Nicolas Rolichon Tarot Recreated by Marco Benedetti
This phantom of the tarot world is possibly the earliest Tarot de Marseille we know of. The only traces of the Rolichon tarot’s existence are a brief listing in an 1851 French auction catalog, and reproductions of thirty-five cards in the July 1919 edition of the Larousse Mensuel magazine. The deck itself has disappeared, so Benedetti’s careful recreation is a wonderful opportunity to experience this important piece of tarot history.
Dating the Deck
A close examination of the cards reproduced in the magazine shows the Rolichon is nearly identical to both the Jean Dodal tarot printed in Lyon before 1715, and the Payen tarot printed in Avignon in 1713. Rolichon contains details from both decks, and may represent an early tarot tradition focused in eastern France.
The Two of Coins reproduced in the magazine identifies the printer and his city, but unfortunately, not the date. A Rolichon family of card makers was registered in Lyon from 1570 to 1670. If this deck was printed no later than 1670, then it’s by far the earliest standard TdM we know of.
The Rolichon tarot follows the TdM I pattern closely, and may show us what the TdM looked like before it diverged into the standard TdM II pattern in the early 18th century. (If you need a reminder of the difference between the TdM I and II patterns, click the link at the end of this article).
The Restoration by Marco Benedetti
Fortunately, the 1919 illustrations show all the trumps and a careful selection of suit cards: each court rank, an example of each suit symbol, and all four aces.
Benedetti worked from the original 1919 magazine and drew on both the Dodal and Payen decks to recreate ten court and thirty-one pip cards. The color scheme in both decks is identical, so Benedetti re-created the historic colors in a rich palette inspired by Jean-Claude Flornoy’s hand painted decks.
Here are some of my favorite cards. I really appreciate the subdued deep red and antique gold of the pips. On the Ace of Swords, it looks like the tips of two gold fountain pens are emerging from the palm leaf on the right. Dodal has this same feature. The Moon’s face looks like a plump lunar goddess. The dolphins in many decks are fierce and dragon-like. These happy creatures remind me of dolphins playing in the surf in the Santa Barbara Channel. The variety of facial expressions are one of the best features of this deck. You can see a sample at the bottom of this article.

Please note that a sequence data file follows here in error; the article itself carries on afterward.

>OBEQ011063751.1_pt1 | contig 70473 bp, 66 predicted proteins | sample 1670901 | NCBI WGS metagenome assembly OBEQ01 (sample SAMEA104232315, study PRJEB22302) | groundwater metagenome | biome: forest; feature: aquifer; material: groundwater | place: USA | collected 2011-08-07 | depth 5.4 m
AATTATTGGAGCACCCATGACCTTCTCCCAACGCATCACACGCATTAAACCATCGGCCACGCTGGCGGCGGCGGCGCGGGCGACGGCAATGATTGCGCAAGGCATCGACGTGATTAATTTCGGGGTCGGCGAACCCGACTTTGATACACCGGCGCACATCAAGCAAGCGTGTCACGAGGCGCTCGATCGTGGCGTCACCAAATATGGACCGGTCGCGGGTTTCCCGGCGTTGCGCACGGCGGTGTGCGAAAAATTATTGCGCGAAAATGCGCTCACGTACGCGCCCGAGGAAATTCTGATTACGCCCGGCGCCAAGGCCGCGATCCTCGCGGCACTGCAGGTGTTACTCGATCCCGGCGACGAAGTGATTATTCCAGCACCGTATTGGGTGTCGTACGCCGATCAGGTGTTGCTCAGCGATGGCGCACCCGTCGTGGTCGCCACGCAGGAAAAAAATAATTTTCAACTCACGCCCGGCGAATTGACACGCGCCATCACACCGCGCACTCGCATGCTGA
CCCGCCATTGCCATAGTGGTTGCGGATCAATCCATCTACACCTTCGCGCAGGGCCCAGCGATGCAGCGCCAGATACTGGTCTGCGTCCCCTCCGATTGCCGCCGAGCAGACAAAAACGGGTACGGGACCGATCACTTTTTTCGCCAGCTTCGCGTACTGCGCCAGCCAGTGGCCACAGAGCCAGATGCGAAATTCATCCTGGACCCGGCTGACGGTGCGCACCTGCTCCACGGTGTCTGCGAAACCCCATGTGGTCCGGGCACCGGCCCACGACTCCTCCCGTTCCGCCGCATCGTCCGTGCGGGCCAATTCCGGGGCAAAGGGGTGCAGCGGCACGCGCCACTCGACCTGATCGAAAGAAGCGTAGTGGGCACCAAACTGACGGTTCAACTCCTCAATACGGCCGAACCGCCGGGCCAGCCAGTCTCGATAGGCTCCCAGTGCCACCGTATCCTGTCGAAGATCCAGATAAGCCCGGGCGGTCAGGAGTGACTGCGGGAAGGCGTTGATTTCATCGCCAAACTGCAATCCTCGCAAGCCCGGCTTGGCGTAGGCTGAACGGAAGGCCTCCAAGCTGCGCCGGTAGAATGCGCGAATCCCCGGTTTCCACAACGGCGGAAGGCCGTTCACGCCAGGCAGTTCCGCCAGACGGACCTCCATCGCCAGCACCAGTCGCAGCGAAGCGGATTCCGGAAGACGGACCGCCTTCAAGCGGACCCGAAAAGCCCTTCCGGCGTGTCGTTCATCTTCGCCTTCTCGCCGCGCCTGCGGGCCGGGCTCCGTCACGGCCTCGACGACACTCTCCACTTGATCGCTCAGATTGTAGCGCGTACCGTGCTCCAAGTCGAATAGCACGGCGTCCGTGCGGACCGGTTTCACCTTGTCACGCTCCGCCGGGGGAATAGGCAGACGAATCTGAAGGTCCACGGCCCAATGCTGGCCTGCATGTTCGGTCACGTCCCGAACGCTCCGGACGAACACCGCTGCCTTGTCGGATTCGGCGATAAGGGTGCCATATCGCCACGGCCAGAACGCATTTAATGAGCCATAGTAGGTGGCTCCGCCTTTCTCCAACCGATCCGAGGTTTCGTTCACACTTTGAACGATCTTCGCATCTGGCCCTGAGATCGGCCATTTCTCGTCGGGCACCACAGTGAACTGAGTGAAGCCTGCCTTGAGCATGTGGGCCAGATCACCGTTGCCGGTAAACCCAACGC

Obtaining a deck
Make Playing Cards has an inexpensive standard deck, 2.75 x 4.75 inches, on bright white paper in a tuck box. Unlike other historic decks, Rolichon’s unique width to height ratio allows it to be printed without distortion on MPC’s standard card stock.
Ordering a deck directly from Benedetti gives a unique opportunity to customize your deck with a choice of two sizes: Mini 2 x 3.5 inches) and medium (2.25 x 4.0 inches). He offers a range of paper selections in bright white or cream on card stock or textured cotton in various weights. The cards that illustrate this article are mini size in textured natural cotton. The weight of the textured cotton is substantial, but the cards are flexible, and have a pleasant, smooth feel. The texture is subtle and does not blur the lines or soften the rich colors. I’ve recently obtained a mini deck in bright white card stock that shuffles wonderfully and shows off the lines beautifully.
The mini size is housed in his trademark handmade wooden box (optional) that’s personalized on the inside cover.
Email firstname.lastname@example.org to order a customized deck.
Benedetti’s Make Playing Cards Page
Benedetti’s facebook page: https://www.facebook.com/MarcoBenedettiTarot/
See the Larousse magazine illustrations, a size comparison of the cards, plus all his other decks.
My reviews of Benedetti’s decks:
Illustrated guide to the difference between the TdM I and TdM II
The Rolichon Queens